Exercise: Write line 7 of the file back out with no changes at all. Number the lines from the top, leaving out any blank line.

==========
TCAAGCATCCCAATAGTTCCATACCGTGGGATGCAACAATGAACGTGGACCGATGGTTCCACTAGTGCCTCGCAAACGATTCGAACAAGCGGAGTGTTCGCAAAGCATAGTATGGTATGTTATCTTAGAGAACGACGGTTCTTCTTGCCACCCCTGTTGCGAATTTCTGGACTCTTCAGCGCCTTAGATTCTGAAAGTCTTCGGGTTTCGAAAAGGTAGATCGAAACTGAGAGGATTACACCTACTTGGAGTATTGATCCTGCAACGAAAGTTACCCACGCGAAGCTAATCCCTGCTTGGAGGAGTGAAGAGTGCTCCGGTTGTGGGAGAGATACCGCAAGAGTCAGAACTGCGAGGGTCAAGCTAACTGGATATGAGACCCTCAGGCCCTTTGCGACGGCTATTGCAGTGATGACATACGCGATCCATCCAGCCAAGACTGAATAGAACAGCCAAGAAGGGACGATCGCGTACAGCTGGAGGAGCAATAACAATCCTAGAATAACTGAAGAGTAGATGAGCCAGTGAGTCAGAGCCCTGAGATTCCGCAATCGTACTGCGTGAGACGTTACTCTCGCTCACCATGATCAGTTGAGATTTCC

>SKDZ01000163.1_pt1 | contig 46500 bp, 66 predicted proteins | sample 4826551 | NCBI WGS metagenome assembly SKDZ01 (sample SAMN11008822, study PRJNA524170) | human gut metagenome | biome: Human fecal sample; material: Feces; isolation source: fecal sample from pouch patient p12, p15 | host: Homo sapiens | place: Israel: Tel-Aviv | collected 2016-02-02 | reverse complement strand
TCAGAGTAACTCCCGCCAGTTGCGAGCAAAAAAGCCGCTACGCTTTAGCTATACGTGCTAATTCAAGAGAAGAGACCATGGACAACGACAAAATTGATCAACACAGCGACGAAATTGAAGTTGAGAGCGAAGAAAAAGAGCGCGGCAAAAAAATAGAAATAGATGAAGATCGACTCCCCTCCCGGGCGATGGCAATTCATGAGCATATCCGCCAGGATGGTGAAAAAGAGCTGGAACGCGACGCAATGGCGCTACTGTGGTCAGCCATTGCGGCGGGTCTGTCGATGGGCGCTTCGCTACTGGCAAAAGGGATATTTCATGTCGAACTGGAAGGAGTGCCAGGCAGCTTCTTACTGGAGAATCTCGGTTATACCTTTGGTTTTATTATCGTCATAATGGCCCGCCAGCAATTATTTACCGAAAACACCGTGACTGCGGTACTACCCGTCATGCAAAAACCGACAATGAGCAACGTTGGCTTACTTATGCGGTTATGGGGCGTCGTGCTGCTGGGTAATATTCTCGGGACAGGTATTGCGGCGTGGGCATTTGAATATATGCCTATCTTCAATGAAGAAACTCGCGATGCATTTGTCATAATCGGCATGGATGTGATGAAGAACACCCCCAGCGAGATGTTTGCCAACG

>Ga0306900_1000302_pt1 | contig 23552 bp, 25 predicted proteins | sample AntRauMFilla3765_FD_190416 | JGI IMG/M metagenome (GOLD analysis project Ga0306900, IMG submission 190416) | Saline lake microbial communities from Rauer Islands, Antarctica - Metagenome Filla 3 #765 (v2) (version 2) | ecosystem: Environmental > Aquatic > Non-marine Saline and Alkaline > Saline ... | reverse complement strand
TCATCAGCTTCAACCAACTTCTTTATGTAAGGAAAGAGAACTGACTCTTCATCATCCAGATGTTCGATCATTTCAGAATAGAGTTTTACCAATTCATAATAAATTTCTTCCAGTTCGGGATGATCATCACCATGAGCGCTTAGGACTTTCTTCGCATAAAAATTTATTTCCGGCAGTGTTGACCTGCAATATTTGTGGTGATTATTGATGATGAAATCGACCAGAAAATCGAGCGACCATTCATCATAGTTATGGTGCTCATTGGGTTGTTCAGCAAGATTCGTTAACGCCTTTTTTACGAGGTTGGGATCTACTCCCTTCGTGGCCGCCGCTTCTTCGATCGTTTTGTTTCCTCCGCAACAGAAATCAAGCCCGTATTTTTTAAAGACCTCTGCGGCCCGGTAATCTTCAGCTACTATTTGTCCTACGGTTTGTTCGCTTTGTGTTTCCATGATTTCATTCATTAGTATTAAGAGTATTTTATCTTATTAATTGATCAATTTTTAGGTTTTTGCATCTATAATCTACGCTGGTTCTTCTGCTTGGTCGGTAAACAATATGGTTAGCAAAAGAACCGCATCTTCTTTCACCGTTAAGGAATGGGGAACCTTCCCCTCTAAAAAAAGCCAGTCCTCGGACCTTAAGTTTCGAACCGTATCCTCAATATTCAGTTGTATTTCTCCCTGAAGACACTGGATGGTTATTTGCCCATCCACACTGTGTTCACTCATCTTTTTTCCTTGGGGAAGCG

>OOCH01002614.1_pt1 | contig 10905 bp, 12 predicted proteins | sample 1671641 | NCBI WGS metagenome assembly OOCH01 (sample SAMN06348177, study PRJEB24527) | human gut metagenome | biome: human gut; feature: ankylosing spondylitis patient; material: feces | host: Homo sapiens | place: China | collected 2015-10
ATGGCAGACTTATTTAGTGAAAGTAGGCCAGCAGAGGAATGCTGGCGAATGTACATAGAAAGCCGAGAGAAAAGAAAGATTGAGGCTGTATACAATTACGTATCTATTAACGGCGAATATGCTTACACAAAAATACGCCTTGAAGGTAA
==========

ATGGCAGACTTATTTAGTGAAAGTAGGCCAGCAGAGGAATGCTGGCGAATGTACATAGAAAGCCGAGAGAAAAGAAAGATTGAGGCTGTATACAATTACGTATCTATTAACGGCGAATATGCTTACACAAAAATACGCCTTGAAGGTAA